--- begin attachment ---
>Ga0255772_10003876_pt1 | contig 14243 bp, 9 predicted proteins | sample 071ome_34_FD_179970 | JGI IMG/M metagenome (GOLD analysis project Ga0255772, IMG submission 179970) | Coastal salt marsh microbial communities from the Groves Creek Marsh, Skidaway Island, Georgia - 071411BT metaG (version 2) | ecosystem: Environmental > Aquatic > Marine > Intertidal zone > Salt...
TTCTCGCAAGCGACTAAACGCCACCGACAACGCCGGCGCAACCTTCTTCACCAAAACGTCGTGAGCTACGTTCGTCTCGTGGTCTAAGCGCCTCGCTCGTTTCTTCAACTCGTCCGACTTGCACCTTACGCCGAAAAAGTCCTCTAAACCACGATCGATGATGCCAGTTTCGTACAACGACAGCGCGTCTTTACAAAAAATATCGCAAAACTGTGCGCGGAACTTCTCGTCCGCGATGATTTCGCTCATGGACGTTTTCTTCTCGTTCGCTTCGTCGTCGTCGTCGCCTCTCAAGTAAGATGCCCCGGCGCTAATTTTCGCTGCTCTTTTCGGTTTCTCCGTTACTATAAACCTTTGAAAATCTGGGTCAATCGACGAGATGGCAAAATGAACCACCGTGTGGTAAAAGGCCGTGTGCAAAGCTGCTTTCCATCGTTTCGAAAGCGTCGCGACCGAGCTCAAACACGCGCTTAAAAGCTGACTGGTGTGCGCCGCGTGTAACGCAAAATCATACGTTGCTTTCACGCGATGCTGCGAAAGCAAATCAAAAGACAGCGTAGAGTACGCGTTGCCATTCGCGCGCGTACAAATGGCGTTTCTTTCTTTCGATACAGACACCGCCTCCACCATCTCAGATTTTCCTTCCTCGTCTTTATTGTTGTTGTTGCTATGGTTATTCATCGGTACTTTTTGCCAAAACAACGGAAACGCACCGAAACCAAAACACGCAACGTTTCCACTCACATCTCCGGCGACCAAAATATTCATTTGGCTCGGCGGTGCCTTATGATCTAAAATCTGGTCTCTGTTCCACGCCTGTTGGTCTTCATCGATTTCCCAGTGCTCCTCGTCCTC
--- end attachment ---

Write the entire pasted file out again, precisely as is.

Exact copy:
>Ga0255772_10003876_pt1 | contig 14243 bp, 9 predicted proteins | sample 071ome_34_FD_179970 | JGI IMG/M metagenome (GOLD analysis project Ga0255772, IMG submission 179970) | Coastal salt marsh microbial communities from the Groves Creek Marsh, Skidaway Island, Georgia - 071411BT metaG (version 2) | ecosystem: Environmental > Aquatic > Marine > Intertidal zone > Salt...
TTCTCGCAAGCGACTAAACGCCACCGACAACGCCGGCGCAACCTTCTTCACCAAAACGTCGTGAGCTACGTTCGTCTCGTGGTCTAAGCGCCTCGCTCGTTTCTTCAACTCGTCCGACTTGCACCTTACGCCGAAAAAGTCCTCTAAACCACGATCGATGATGCCAGTTTCGTACAACGACAGCGCGTCTTTACAAAAAATATCGCAAAACTGTGCGCGGAACTTCTCGTCCGCGATGATTTCGCTCATGGACGTTTTCTTCTCGTTCGCTTCGTCGTCGTCGTCGCCTCTCAAGTAAGATGCCCCGGCGCTAATTTTCGCTGCTCTTTTCGGTTTCTCCGTTACTATAAACCTTTGAAAATCTGGGTCAATCGACGAGATGGCAAAATGAACCACCGTGTGGTAAAAGGCCGTGTGCAAAGCTGCTTTCCATCGTTTCGAAAGCGTCGCGACCGAGCTCAAACACGCGCTTAAAAGCTGACTGGTGTGCGCCGCGTGTAACGCAAAATCATACGTTGCTTTCACGCGATGCTGCGAAAGCAAATCAAAAGACAGCGTAGAGTACGCGTTGCCATTCGCGCGCGTACAAATGGCGTTTCTTTCTTTCGATACAGACACCGCCTCCACCATCTCAGATTTTCCTTCCTCGTCTTTATTGTTGTTGTTGCTATGGTTATTCATCGGTACTTTTTGCCAAAACAACGGAAACGCACCGAAACCAAAACACGCAACGTTTCCACTCACATCTCCGGCGACCAAAATATTCATTTGGCTCGGCGGTGCCTTATGATCTAAAATCTGGTCTCTGTTCCACGCCTGTTGGTCTTCATCGATTTCCCAGTGCTCCTCGTCCTC